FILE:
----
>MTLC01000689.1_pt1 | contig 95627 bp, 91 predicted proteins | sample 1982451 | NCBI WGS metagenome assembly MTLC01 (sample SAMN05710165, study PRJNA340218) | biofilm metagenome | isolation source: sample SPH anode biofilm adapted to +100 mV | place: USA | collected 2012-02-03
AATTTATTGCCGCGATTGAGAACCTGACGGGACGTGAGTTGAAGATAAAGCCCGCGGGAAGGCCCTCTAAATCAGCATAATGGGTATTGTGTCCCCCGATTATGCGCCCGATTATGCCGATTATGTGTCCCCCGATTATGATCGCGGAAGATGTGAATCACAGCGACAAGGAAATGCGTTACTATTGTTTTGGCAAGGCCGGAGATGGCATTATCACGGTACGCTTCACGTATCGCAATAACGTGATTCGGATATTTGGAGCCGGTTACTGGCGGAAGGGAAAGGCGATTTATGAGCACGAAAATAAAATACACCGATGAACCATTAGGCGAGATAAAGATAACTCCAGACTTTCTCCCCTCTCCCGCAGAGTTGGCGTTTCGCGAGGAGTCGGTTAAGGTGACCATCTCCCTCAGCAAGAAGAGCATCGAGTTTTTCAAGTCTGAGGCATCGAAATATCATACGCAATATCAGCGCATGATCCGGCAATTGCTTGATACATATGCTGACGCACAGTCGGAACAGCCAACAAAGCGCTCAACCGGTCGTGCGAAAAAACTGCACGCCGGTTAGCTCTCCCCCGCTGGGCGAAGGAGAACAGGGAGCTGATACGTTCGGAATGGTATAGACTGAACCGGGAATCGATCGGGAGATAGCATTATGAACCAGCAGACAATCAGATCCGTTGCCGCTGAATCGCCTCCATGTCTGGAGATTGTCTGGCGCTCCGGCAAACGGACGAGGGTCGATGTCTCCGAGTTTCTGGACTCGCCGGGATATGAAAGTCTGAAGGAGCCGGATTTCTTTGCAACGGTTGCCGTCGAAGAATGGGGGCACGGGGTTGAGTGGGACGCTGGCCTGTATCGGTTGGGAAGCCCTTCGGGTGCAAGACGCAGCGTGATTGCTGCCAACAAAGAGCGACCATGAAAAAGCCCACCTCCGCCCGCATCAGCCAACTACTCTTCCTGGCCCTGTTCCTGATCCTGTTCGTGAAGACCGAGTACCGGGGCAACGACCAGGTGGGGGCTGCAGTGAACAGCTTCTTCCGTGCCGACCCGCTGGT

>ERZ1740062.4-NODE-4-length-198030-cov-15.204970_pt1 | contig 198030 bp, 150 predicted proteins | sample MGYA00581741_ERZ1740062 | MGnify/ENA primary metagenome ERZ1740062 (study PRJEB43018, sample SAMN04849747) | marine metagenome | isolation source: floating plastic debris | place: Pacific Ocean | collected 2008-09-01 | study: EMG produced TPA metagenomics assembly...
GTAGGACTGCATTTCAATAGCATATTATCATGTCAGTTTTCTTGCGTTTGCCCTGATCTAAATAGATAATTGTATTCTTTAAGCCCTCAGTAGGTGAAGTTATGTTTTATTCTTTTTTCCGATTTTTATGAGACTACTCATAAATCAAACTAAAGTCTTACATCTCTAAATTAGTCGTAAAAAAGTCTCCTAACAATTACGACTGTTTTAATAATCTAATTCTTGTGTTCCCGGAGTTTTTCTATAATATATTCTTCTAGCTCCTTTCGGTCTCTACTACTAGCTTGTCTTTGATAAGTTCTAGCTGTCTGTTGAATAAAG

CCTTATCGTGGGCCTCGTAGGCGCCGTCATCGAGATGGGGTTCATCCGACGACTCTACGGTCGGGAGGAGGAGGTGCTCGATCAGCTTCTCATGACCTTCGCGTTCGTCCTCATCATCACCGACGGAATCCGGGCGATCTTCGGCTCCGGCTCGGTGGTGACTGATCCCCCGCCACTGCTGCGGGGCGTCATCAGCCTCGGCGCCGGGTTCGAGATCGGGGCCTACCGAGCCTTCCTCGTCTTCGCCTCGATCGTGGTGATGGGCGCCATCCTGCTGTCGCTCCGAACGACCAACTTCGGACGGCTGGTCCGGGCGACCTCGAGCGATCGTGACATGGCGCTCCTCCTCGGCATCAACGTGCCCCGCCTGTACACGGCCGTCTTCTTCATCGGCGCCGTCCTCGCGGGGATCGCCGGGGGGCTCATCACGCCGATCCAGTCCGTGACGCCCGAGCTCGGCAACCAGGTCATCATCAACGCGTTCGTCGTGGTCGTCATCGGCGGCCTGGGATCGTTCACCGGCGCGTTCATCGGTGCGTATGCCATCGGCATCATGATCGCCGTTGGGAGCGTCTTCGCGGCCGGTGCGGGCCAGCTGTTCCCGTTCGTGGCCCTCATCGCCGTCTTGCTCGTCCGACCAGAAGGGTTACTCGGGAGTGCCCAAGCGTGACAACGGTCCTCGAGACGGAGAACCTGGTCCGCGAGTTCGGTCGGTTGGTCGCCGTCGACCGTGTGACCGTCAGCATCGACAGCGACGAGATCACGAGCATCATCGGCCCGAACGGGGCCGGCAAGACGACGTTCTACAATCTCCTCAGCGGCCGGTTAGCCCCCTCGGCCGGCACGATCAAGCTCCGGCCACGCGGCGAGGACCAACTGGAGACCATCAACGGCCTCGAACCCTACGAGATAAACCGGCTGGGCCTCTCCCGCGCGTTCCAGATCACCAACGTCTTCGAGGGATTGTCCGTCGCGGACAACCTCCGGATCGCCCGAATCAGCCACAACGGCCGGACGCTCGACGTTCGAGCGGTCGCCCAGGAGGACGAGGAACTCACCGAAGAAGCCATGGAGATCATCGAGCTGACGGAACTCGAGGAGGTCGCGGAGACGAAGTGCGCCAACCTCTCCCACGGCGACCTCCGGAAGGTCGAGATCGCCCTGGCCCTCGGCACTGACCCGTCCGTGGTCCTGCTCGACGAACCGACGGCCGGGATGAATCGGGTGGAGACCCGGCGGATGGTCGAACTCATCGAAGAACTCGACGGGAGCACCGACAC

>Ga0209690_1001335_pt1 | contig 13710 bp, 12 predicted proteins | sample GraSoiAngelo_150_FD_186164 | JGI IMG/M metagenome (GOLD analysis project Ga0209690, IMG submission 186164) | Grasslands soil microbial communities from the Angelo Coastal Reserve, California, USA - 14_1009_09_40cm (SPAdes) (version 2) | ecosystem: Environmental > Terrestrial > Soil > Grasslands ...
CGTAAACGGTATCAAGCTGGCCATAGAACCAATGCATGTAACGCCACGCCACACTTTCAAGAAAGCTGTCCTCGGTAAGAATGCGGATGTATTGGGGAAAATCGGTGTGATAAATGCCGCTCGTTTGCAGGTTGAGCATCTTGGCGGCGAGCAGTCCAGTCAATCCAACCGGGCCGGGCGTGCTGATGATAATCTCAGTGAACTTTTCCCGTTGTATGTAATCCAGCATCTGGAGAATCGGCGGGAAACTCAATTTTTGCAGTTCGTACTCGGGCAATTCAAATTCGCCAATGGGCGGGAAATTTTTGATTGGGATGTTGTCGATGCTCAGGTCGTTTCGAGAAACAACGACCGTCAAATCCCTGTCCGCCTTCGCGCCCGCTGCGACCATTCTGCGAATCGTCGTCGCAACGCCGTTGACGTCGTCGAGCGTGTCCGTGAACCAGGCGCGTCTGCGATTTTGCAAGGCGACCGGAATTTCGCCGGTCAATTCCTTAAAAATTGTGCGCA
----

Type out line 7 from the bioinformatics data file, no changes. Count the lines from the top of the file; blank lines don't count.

CGTAAACGGTATCAAGCTGGCCATAGAACCAATGCATGTAACGCCACGCCACACTTTCAAGAAAGCTGTCCTCGGTAAGAATGCGGATGTATTGGGGAAAATCGGTGTGATAAATGCCGCTCGTTTGCAGGTTGAGCATCTTGGCGGCGAGCAGTCCAGTCAATCCAACCGGGCCGGGCGTGCTGATGATAATCTCAGTGAACTTTTCCCGTTGTATGTAATCCAGCATCTGGAGAATCGGCGGGAAACTCAATTTTTGCAGTTCGTACTCGGGCAATTCAAATTCGCCAATGGGCGGGAAATTTTTGATTGGGATGTTGTCGATGCTCAGGTCGTTTCGAGAAACAACGACCGTCAAATCCCTGTCCGCCTTCGCGCCCGCTGCGACCATTCTGCGAATCGTCGTCGCAACGCCGTTGACGTCGTCGAGCGTGTCCGTGAACCAGGCGCGTCTGCGATTTTGCAAGGCGACCGGAATTTCGCCGGTCAATTCCTTAAAAATTGTGCGCA